Since you've retired from college, you've been cranking out some very nice articles. I like this article and the one you recently posted on your seasianmartialarts forum. Everyone should check the site out because, there are a number of other nice articles and comparisons there.

Briefly, my comment pertains to the ability to recognize an excellent teacher and/or an excellent practitioner.

One of my very first Kenpo karate instructors wanted to recommend me for an instructor position, as he was moving on from the school. I was flabber-gasted. I couldn't out-spar any instructor or some of my fellow students, and I told him that. He and the school's assistant manager pulled me in to the office, and imparted their wisdom to me. Both had seen me teach the kids, and assist with some adults. Under the previous administration instructors were chosen by how well they could spar. I was told, as a result, the quality of the system and the students was dropping. They both agreed it was not how kick-butt an instructor was, but instead, how well he could effectively communicate information to the students.

The assistant manager asked me, "Do you think Angelo Dundee could last one round in the ring with Muhammad Ali?" I said, "No." Then he asked, "Who coached Muhammad Ali to become heavyweight champion of the world?" I said, "Angelo Dundee." He went on to explain to me what kind of student they wanted to produce. He said, "If a student won't accept you as his instructor because you can't beat him up, I don't want him as a member of this school. He just doesn't have the right attitude."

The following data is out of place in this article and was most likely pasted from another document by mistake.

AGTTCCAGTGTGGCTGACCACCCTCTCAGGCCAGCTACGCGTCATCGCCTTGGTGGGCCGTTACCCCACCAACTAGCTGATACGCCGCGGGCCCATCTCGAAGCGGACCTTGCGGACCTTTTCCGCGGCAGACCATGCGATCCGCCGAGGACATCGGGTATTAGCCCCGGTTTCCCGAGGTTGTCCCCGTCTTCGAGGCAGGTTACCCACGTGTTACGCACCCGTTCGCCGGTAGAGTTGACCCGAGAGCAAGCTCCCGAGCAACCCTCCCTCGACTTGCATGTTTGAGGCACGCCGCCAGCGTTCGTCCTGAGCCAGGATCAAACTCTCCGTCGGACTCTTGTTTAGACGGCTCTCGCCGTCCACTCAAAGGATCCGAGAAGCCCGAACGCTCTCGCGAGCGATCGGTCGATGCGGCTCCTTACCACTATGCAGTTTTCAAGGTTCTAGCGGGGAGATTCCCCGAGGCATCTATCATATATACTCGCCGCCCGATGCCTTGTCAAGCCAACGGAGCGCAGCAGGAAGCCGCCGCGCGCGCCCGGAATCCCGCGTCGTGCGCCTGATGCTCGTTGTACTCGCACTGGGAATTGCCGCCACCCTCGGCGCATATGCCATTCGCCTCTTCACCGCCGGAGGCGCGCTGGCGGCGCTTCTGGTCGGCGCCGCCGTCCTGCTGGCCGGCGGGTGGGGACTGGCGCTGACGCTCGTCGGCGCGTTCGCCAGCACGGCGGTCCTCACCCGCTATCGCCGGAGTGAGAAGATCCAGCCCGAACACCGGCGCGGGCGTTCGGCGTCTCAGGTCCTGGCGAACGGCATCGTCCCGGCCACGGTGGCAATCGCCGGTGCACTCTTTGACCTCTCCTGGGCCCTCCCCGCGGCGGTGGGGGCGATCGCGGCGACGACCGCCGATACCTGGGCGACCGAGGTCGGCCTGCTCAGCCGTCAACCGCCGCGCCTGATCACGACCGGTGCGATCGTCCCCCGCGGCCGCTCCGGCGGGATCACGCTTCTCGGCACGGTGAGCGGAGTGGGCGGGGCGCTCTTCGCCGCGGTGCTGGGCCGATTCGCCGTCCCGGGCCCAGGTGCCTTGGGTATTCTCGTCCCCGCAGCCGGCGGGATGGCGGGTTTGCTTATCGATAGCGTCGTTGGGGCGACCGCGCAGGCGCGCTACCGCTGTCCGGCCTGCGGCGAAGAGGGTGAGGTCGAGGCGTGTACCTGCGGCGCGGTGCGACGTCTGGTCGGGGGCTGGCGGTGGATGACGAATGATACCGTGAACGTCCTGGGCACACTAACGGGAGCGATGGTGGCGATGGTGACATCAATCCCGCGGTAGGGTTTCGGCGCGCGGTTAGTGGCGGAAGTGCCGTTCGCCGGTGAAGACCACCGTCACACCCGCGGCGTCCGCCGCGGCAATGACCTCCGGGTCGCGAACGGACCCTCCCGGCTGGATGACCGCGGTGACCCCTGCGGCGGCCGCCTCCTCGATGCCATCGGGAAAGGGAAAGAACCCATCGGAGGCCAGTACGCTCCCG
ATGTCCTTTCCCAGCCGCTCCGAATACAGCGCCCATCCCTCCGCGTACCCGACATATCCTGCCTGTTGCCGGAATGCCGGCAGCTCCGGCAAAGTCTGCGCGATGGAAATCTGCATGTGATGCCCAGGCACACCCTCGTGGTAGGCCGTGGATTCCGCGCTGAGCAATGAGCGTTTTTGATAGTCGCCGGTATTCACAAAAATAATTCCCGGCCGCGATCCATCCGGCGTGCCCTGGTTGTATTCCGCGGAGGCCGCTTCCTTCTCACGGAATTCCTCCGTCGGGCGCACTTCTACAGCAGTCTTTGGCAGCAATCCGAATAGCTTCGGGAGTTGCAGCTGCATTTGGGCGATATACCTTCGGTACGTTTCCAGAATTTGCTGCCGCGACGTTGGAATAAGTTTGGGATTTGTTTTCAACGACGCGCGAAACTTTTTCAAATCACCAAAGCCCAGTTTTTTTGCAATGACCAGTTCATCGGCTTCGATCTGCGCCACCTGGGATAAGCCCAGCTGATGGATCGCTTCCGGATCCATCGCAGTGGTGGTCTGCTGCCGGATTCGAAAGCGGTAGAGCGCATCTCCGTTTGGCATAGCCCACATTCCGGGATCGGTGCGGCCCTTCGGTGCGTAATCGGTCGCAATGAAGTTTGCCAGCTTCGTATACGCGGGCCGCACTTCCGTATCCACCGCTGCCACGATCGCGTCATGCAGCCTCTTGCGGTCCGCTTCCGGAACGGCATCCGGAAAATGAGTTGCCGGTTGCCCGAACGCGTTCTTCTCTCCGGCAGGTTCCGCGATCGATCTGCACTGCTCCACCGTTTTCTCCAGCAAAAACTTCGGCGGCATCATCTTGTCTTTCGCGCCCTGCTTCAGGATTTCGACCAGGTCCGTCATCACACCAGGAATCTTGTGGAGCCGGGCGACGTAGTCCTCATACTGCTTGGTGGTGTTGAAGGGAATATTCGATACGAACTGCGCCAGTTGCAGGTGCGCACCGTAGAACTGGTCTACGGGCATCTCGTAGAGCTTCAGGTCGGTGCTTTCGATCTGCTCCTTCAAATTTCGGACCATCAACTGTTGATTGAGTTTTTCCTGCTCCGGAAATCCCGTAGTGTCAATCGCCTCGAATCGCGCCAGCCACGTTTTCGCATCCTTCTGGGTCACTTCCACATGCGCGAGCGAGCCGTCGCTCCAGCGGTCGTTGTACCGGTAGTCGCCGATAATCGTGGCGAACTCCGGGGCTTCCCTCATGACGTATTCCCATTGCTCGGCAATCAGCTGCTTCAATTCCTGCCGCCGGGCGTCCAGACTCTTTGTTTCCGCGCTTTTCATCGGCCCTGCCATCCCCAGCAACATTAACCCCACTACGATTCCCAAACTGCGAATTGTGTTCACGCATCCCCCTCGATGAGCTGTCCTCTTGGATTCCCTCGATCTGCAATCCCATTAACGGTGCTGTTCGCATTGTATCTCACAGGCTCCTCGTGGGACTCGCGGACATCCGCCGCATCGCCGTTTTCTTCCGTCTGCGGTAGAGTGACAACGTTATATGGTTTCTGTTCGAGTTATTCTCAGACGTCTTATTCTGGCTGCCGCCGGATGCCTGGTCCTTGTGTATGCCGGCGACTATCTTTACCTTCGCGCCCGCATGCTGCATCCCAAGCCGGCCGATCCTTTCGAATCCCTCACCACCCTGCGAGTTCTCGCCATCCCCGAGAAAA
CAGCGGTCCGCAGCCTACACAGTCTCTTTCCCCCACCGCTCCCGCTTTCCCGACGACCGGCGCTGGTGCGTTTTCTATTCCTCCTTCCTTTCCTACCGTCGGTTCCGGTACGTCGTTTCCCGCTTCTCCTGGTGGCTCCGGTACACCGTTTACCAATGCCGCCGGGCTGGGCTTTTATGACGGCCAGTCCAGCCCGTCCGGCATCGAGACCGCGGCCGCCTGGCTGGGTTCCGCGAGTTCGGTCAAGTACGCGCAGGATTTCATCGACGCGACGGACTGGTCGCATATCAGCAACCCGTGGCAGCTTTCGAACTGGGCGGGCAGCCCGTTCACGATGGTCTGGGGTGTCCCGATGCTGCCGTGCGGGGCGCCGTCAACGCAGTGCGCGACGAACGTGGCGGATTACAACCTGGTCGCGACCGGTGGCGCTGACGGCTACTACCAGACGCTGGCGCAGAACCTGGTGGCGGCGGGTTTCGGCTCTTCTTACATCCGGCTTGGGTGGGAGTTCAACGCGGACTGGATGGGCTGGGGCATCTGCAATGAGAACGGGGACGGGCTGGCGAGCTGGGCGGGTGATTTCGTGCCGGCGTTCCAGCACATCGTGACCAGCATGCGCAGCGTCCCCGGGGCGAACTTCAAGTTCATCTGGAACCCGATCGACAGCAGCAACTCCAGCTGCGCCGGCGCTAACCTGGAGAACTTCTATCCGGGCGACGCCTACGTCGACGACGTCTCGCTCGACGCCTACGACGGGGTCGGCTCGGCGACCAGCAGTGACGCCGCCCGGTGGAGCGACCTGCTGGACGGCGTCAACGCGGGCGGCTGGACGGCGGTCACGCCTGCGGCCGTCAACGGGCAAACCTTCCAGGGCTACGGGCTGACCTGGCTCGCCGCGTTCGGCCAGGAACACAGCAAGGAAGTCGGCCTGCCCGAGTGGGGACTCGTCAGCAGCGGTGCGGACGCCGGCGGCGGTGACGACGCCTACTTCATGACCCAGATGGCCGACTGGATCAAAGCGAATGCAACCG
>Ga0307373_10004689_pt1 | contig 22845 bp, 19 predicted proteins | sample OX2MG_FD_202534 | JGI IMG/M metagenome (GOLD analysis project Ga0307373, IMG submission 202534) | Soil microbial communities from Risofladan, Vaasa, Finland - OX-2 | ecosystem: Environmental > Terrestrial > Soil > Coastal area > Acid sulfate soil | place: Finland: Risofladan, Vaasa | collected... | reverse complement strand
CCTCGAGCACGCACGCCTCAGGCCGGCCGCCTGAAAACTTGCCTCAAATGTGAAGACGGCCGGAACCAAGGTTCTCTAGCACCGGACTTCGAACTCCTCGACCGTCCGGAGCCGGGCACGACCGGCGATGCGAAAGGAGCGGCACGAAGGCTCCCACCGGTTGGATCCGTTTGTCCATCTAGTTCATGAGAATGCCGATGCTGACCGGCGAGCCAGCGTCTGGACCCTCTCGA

I began to understand the fact that some people are better teachers than practitioners, for whatever reason. This works the other way, too.

I've always felt a teacher should be a respectable practitioner. As Dr. Barber said, "The goal of the teacher is to guide the student(s) to be the best he or she can be." I take this to mean, the instructor should never stop trying to develop himself, while guiding the student. If the student becomes better than the instructor, the instructor has effectively done his job. If the student doesn't become better than the instructor, but becomes the best he can be, the teacher has effectively done his job.

Thanks for sharing your article. Your article helps inspire me and remind me of my goal, as a teacher.

Guro Dave

Moderator

Hello Guro Dave,

 

Thank you for your praise and I am humbled by your comments.  You are absolutelly correct, the goal of a teacher is bring out the very best in each and everyone of his/her students.  If you can help the student to become better, to grow, to understand what they are doing you have done a great job.  If the student becomed better than you, that is a great thing.  If the student becomes better than he or she was at the beginning of their training, the teacher has done a great job.  I also believe that if a teacher helps a student to achieve a goal that the student has set, then the teacher has very successful done his/her job correctly.

We are there to help the student and if the student is successful, so are we.

Sincerely,

Jerome Barber, Ed. D.

 

As a student this is something I had not considered. But I think this is something for students to consider also as an overall strategy in the is learning process.

I applaud and appreciate whenever an instructor takes the material from the 'what to do' to the how to do it.

We call this a 'delivery system'.

The 'how' or method of training is so crucial that without it you literally have people fumbling around without purpose.

Thanks so much for sharing this, Guro Barber!

-B